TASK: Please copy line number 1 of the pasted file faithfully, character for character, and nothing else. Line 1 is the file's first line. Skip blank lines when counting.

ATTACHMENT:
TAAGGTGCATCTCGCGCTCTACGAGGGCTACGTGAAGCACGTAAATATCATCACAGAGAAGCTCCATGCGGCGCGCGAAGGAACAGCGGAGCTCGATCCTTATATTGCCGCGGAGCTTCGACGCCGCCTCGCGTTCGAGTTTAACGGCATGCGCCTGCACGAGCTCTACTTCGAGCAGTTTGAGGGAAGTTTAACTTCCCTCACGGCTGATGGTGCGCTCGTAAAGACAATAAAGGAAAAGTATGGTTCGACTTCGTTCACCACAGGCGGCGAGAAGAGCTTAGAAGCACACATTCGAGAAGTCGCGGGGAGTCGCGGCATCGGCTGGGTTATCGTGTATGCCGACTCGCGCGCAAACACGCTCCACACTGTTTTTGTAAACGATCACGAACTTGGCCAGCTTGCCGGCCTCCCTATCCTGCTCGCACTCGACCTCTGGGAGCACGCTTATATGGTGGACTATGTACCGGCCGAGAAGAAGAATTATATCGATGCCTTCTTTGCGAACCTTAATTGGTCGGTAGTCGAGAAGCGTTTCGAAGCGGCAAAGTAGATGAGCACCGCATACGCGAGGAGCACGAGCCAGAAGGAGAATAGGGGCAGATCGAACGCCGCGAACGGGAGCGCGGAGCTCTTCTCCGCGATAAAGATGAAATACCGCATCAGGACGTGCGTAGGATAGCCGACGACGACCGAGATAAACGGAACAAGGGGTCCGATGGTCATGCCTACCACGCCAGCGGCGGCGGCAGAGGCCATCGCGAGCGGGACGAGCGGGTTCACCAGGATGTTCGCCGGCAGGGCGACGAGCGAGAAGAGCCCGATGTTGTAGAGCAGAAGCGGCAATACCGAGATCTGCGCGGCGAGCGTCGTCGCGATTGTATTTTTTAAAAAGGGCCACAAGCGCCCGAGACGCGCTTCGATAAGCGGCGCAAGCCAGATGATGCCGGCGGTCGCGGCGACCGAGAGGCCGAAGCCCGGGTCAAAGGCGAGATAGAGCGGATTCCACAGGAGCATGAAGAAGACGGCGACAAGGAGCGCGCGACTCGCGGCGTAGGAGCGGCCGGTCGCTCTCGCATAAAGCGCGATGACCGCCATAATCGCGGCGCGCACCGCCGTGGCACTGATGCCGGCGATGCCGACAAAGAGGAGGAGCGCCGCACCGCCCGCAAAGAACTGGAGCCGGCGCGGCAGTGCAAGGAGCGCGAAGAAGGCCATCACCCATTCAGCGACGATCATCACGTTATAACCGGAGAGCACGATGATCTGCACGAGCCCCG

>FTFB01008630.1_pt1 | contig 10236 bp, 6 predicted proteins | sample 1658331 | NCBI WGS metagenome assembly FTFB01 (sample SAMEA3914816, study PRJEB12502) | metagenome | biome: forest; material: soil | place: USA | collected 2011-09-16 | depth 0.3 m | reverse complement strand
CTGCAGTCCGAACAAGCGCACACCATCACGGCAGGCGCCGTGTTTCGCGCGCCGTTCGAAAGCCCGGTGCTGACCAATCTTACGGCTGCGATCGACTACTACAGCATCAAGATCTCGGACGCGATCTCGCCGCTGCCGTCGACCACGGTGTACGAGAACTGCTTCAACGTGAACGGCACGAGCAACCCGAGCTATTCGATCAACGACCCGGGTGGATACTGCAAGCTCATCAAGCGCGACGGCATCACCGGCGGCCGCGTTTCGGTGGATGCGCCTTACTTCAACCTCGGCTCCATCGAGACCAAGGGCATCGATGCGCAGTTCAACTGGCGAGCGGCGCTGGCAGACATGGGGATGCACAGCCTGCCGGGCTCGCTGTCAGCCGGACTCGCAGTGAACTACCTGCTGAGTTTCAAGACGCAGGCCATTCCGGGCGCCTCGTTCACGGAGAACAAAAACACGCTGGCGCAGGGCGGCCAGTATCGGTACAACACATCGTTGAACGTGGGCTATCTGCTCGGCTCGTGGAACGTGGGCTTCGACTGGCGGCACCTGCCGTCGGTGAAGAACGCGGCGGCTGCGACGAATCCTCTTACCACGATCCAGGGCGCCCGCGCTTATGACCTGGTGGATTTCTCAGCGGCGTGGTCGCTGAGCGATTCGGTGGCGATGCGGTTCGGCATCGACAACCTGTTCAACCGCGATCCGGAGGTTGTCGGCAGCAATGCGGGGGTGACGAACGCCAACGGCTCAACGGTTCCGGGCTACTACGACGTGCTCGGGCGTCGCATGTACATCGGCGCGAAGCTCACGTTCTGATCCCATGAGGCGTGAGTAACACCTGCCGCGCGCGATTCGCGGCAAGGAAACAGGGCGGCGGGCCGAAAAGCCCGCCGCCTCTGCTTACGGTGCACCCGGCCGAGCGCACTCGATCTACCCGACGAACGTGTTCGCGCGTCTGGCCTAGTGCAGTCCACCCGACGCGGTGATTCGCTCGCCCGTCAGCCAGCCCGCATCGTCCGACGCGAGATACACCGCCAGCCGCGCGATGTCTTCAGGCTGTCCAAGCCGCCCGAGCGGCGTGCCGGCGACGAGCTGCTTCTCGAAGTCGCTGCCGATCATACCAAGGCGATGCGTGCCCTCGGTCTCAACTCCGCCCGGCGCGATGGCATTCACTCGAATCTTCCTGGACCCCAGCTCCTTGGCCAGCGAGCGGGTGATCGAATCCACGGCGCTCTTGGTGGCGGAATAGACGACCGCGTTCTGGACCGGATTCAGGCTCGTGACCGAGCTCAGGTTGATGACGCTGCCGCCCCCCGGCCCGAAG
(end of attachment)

TAAGGTGCATCTCGCGCTCTACGAGGGCTACGTGAAGCACGTAAATATCATCACAGAGAAGCTCCATGCGGCGCGCGAAGGAACAGCGGAGCTCGATCCTTATATTGCCGCGGAGCTTCGACGCCGCCTCGCGTTCGAGTTTAACGGCATGCGCCTGCACGAGCTCTACTTCGAGCAGTTTGAGGGAAGTTTAACTTCCCTCACGGCTGATGGTGCGCTCGTAAAGACAATAAAGGAAAAGTATGGTTCGACTTCGTTCACCACAGGCGGCGAGAAGAGCTTAGAAGCACACATTCGAGAAGTCGCGGGGAGTCGCGGCATCGGCTGGGTTATCGTGTATGCCGACTCGCGCGCAAACACGCTCCACACTGTTTTTGTAAACGATCACGAACTTGGCCAGCTTGCCGGCCTCCCTATCCTGCTCGCACTCGACCTCTGGGAGCACGCTTATATGGTGGACTATGTACCGGCCGAGAAGAAGAATTATATCGATGCCTTCTTTGCGAACCTTAATTGGTCGGTAGTCGAGAAGCGTTTCGAAGCGGCAAAGTAGATGAGCACCGCATACGCGAGGAGCACGAGCCAGAAGGAGAATAGGGGCAGATCGAACGCCGCGAACGGGAGCGCGGAGCTCTTCTCCGCGATAAAGATGAAATACCGCATCAGGACGTGCGTAGGATAGCCGACGACGACCGAGATAAACGGAACAAGGGGTCCGATGGTCATGCCTACCACGCCAGCGGCGGCGGCAGAGGCCATCGCGAGCGGGACGAGCGGGTTCACCAGGATGTTCGCCGGCAGGGCGACGAGCGAGAAGAGCCCGATGTTGTAGAGCAGAAGCGGCAATACCGAGATCTGCGCGGCGAGCGTCGTCGCGATTGTATTTTTTAAAAAGGGCCACAAGCGCCCGAGACGCGCTTCGATAAGCGGCGCAAGCCAGATGATGCCGGCGGTCGCGGCGACCGAGAGGCCGAAGCCCGGGTCAAAGGCGAGATAGAGCGGATTCCACAGGAGCATGAAGAAGACGGCGACAAGGAGCGCGCGACTCGCGGCGTAGGAGCGGCCGGTCGCTCTCGCATAAAGCGCGATGACCGCCATAATCGCGGCGCGCACCGCCGTGGCACTGATGCCGGCGATGCCGACAAAGAGGAGGAGCGCCGCACCGCCCGCAAAGAACTGGAGCCGGCGCGGCAGTGCAAGGAGCGCGAAGAAGGCCATCACCCATTCAGCGACGATCATCACGTTATAACCGGAGAGCACGATGATCTGCACGAGCCCCG